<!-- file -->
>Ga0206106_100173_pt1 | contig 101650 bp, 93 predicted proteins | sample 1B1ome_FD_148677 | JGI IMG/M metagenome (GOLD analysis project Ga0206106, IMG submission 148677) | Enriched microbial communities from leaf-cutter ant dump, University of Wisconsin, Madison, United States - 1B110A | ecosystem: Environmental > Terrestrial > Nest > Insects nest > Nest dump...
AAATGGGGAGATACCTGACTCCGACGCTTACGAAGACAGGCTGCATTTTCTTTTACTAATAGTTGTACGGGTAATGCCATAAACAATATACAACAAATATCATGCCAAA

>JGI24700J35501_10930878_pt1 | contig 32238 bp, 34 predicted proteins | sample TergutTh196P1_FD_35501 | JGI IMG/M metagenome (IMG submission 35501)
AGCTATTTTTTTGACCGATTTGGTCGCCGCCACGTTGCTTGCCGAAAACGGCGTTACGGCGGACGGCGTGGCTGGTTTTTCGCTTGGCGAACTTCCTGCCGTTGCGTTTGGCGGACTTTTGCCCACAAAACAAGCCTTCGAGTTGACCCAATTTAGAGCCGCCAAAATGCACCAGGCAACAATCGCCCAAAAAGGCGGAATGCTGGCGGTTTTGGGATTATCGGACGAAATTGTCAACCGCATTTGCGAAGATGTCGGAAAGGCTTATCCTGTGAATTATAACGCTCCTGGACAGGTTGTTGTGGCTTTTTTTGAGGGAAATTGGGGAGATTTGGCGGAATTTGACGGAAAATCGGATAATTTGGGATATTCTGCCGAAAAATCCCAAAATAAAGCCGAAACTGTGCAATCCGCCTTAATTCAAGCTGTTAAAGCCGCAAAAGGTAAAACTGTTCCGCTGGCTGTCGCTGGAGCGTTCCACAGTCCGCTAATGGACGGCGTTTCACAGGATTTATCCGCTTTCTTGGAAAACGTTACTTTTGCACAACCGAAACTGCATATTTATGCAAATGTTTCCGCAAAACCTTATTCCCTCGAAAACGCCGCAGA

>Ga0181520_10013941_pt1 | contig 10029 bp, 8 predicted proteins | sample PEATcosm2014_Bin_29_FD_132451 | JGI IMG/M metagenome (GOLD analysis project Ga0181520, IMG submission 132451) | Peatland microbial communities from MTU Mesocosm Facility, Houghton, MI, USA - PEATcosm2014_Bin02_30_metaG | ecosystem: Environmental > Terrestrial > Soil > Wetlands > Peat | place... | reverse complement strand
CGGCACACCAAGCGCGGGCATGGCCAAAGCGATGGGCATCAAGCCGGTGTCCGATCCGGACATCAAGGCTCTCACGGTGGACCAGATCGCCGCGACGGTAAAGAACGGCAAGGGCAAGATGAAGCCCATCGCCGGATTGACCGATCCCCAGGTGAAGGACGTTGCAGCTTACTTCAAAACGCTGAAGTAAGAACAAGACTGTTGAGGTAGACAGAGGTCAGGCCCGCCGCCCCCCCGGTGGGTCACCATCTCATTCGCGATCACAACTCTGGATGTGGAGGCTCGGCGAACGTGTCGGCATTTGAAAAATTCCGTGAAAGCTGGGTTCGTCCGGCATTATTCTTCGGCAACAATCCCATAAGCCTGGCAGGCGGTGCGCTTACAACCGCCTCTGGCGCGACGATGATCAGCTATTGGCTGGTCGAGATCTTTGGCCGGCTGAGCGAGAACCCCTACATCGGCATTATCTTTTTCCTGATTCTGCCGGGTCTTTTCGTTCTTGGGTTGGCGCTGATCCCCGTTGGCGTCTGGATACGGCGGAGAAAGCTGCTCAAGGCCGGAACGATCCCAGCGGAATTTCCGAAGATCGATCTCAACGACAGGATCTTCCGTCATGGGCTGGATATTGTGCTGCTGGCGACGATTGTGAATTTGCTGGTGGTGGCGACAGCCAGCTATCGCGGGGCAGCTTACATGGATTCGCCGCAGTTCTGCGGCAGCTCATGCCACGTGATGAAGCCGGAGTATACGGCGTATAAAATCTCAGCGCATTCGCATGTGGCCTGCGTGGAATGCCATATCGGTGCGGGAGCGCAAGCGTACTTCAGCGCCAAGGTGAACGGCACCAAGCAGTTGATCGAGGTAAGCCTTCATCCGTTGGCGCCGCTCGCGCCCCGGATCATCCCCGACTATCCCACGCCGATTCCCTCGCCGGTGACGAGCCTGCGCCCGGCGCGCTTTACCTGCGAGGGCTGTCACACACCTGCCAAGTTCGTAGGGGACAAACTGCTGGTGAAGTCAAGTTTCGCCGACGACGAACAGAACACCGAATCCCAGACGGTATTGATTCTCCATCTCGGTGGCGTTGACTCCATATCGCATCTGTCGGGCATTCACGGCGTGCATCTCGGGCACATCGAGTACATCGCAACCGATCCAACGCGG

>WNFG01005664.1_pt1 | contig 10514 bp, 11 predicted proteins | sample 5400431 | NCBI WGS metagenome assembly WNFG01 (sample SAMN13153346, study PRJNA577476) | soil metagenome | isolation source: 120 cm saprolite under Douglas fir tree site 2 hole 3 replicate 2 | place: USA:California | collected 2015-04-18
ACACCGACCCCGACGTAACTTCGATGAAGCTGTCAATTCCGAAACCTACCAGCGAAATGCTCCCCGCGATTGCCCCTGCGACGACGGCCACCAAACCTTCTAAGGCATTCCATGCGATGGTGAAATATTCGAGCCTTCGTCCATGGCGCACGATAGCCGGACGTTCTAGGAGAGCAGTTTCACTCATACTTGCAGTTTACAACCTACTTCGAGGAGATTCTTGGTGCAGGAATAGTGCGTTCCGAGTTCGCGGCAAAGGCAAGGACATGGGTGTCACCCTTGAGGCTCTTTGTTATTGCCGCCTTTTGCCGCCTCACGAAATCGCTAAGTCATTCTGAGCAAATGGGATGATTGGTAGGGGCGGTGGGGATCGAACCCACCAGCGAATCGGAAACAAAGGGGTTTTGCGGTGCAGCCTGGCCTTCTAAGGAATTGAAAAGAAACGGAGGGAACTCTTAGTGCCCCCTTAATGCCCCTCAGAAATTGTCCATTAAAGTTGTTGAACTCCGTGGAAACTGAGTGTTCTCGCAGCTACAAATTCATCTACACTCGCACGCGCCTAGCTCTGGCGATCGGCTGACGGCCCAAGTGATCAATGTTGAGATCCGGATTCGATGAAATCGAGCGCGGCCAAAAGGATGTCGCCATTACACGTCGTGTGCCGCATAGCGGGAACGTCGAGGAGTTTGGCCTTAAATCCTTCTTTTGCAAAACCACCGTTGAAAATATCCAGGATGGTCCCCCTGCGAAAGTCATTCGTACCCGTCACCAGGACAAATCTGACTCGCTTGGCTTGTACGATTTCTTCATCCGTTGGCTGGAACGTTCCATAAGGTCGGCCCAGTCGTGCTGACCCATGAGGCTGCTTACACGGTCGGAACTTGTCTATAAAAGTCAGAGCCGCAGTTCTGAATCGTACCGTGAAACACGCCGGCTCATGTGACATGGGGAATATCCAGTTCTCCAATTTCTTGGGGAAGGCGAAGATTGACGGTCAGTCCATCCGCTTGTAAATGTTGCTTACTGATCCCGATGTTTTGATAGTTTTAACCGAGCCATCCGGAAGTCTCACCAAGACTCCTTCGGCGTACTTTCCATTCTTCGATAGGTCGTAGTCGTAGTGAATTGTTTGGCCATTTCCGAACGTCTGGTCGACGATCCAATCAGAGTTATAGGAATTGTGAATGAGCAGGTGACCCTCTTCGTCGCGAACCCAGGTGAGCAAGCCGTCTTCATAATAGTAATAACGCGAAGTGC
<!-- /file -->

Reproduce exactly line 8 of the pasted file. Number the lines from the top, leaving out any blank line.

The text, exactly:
ACACCGACCCCGACGTAACTTCGATGAAGCTGTCAATTCCGAAACCTACCAGCGAAATGCTCCCCGCGATTGCCCCTGCGACGACGGCCACCAAACCTTCTAAGGCATTCCATGCGATGGTGAAATATTCGAGCCTTCGTCCATGGCGCACGATAGCCGGACGTTCTAGGAGAGCAGTTTCACTCATACTTGCAGTTTACAACCTACTTCGAGGAGATTCTTGGTGCAGGAATAGTGCGTTCCGAGTTCGCGGCAAAGGCAAGGACATGGGTGTCACCCTTGAGGCTCTTTGTTATTGCCGCCTTTTGCCGCCTCACGAAATCGCTAAGTCATTCTGAGCAAATGGGATGATTGGTAGGGGCGGTGGGGATCGAACCCACCAGCGAATCGGAAACAAAGGGGTTTTGCGGTGCAGCCTGGCCTTCTAAGGAATTGAAAAGAAACGGAGGGAACTCTTAGTGCCCCCTTAATGCCCCTCAGAAATTGTCCATTAAAGTTGTTGAACTCCGTGGAAACTGAGTGTTCTCGCAGCTACAAATTCATCTACACTCGCACGCGCCTAGCTCTGGCGATCGGCTGACGGCCCAAGTGATCAATGTTGAGATCCGGATTCGATGAAATCGAGCGCGGCCAAAAGGATGTCGCCATTACACGTCGTGTGCCGCATAGCGGGAACGTCGAGGAGTTTGGCCTTAAATCCTTCTTTTGCAAAACCACCGTTGAAAATATCCAGGATGGTCCCCCTGCGAAAGTCATTCGTACCCGTCACCAGGACAAATCTGACTCGCTTGGCTTGTACGATTTCTTCATCCGTTGGCTGGAACGTTCCATAAGGTCGGCCCAGTCGTGCTGACCCATGAGGCTGCTTACACGGTCGGAACTTGTCTATAAAAGTCAGAGCCGCAGTTCTGAATCGTACCGTGAAACACGCCGGCTCATGTGACATGGGGAATATCCAGTTCTCCAATTTCTTGGGGAAGGCGAAGATTGACGGTCAGTCCATCCGCTTGTAAATGTTGCTTACTGATCCCGATGTTTTGATAGTTTTAACCGAGCCATCCGGAAGTCTCACCAAGACTCCTTCGGCGTACTTTCCATTCTTCGATAGGTCGTAGTCGTAGTGAATTGTTTGGCCATTTCCGAACGTCTGGTCGACGATCCAATCAGAGTTATAGGAATTGTGAATGAGCAGGTGACCCTCTTCGTCGCGAACCCAGGTGAGCAAGCCGTCTTCATAATAGTAATAACGCGAAGTGC